The Permanent Establishment In A Post BEPS World
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The BEPS Project has led to unprecedented changes in international taxation rules. In this respect, the recent changes made to the definition of permanent establishment (PE) under BEPS Action 7 target aggressive tax structures used by multinationals enterprises (MNEs). Due to the narrow scope of Article 5(5) and 5(6), taxpayers easily managed to escape the existing definition of PE with the use of tax avoidance strategies, such as commissionaire arrangements. Therefore, some revisions of Action 7 particularly concern the PE threshold provided by Article 5(5) with respect to commissionaire arrangements.
The changes to the permanent establishment definitions were integrated in the 2017 OECD Model Tax Convention and in Part IV of the MLI (Articles 12 to 15). The Multilateral Instrument (MLI) is a flexible instrument that allows jurisdictions to adopt BEPS treaty-related measures to counter BEPS and strengthen their treaty network. The MLI was signed by nearly 90 jurisdictions and about half of the MLI Signatories have so far adopted the MLI articles that implement the permanent establishment changes.
This chapter evaluates the recent OECD Base Erosion and Profit Shifting (BEPS) initiative directed at global digital income, and concludes that tax planning will not be inhibited by any significant extent. Tax planners and academics nevertheless should take into account prospective reforms surrounding permanent establishments, hybrid entities, treaty shopping, transfer pricing and controlled foreign corporations, which may challenge certain practices.
Tom Kwon and Steve Minhoo Kim, of Lee & Ko, discuss recent trends in permanent establishment in the post-BEPS era, and how the South Korean government has tried to address and keep pace with the recent OECD developments and practices, in the midst of an era of unprecedented global change on the international tax scene.
On 5 October 2015, the OECD issued a final report under BEPS Action 7 in relation to preventing the artificial avoidance of permanent establishment (PE) status. This report introduces changes to the OECD Model Tax Convention with the purpose of addressing what the OECD considers as strategies used to avoid having a taxable presence in a country under tax treaties.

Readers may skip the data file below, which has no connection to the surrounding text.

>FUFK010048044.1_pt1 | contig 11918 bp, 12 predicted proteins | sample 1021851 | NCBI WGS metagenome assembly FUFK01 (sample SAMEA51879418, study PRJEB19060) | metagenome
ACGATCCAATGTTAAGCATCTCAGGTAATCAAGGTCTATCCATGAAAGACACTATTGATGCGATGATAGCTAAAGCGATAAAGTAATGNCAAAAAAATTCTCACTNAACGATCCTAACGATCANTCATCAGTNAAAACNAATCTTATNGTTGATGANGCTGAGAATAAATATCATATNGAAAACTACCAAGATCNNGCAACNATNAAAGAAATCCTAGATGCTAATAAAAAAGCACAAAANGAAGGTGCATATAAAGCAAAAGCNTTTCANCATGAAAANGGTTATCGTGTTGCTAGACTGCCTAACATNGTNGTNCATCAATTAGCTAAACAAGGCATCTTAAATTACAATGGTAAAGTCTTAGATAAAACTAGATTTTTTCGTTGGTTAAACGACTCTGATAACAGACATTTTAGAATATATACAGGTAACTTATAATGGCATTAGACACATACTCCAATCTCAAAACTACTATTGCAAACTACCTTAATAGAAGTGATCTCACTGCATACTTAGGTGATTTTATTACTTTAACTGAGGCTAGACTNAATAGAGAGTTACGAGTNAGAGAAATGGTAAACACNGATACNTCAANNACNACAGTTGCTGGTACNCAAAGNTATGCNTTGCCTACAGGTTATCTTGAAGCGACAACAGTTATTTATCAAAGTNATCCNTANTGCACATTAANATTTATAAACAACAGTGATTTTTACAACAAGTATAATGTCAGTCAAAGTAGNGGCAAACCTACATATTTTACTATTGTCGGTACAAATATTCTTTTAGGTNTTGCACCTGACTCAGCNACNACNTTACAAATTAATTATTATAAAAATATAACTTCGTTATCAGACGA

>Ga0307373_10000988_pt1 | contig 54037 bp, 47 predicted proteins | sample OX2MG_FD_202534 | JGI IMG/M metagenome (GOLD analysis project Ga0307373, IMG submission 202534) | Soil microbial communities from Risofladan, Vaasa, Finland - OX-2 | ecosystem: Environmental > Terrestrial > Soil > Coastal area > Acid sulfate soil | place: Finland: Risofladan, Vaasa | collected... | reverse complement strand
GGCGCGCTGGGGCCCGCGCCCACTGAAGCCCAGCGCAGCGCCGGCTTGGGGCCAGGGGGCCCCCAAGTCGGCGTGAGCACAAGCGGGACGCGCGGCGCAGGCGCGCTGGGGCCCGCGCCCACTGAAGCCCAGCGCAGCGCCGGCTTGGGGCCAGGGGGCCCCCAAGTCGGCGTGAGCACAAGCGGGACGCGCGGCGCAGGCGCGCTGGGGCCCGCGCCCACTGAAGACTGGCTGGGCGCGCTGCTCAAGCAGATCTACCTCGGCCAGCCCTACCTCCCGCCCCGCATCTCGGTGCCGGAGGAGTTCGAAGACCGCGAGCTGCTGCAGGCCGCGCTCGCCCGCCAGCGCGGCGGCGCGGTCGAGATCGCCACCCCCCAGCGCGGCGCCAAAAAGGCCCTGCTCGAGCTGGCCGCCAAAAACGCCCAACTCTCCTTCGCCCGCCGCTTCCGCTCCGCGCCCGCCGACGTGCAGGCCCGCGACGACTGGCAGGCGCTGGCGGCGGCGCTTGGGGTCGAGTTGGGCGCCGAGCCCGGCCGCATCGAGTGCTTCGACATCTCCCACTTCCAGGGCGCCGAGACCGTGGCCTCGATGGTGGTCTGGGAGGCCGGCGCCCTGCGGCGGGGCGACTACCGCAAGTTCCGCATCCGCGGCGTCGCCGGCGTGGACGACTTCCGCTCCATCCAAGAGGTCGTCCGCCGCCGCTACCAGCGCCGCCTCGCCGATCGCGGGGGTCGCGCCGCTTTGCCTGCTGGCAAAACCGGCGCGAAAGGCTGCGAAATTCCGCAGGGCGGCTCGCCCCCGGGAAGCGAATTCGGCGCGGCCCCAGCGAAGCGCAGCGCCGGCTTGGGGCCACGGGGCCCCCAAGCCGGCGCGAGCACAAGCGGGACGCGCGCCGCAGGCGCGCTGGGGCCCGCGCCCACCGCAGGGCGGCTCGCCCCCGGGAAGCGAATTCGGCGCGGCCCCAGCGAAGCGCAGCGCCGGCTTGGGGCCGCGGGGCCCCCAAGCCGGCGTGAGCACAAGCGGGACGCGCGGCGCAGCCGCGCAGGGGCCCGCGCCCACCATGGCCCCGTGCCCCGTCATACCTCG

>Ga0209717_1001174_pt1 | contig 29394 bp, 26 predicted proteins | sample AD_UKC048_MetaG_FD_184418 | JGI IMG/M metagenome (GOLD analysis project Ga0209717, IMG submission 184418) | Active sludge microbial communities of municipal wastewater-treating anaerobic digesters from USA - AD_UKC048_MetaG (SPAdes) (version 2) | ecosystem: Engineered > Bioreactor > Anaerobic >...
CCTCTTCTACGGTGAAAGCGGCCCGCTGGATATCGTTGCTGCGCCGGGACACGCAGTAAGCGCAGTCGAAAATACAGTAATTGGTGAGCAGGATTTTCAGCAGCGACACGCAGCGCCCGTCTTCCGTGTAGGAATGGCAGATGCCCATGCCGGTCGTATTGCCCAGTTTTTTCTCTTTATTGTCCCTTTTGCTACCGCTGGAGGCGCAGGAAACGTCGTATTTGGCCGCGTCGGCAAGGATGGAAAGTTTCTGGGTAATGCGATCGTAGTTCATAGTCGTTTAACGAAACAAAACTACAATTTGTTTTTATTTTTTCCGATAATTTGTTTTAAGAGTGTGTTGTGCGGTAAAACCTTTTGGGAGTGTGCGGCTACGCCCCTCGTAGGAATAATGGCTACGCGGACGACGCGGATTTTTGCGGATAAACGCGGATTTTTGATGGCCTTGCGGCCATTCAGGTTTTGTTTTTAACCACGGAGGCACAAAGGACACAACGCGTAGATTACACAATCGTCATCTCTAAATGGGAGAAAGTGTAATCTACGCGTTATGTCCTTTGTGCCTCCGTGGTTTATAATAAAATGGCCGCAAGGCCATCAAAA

As the subject of permanent establishment (PE) becomes more controversial amid the ever-changing rules, multinationals (MNEs) should have a proactive partnership relationship with their global mobility service provider, whether in-sourced or outsourced.
The measures proposed in Action 7 for example are selective by design. Countries can choose whether or not to adopt the updated treaty provisions and commentary when ratifying the multilateral instrument (MLI). Although this selectivity should not directly result in an increase in disputes, it may do so indirectly by increasing the instances in which treaty relief is claimed by a resident of a treaty country that has not adopted the new lower threshold of taxation provided for under Action 7. For example, where a country which adopts the Action 7 proposal when ratifying the MLI (Country A) extends the new understanding of permanent establishment into domestic law. In such circumstances, non-resident enterprises would exceed the threshold for taxation under domestic law in Country A more frequently which could result in greater reliance on the existing (pre-BEPS) permanent establishment provisions.
A permanent establishment (PE) is when a business has an ongoing and stable presence in a country or state outside of its home base and is therefore liable to taxes imposed by that jurisdiction. In short, a PE is a corporation that creates a taxable presence outside of its territory. If a business creates a PE in a country by doing business there that creates local revenue, then the host country can impose local corporate tax rates.
This is an important concept for any corporation that does business in foreign countries to understand. It ultimately decides how much tax you are charged for each country you do business in. Failing to understand permanent establishment can leave taxes unpaid and cause legal issues later.
A service PE includes situations where a company provides managerial technical services to an entity outside of its own home country. This will create a permanent establishment without a physical location in the foreign country.
There are many rewards for companies that create a permanent establishment, but like any reward, risks are also present. Being aware of permanent establishment risk is an important part of global expansion, as it helps avoid mistakes. Below are some permanent establishment risks to be aware of when going global.
Oftentimes, the best thing to do before creating a PE in another country is to talk with a professional. Tax professionals are very knowledgeable about permanent establishments in other countries and can help you make the best decision before you decide to expand your business.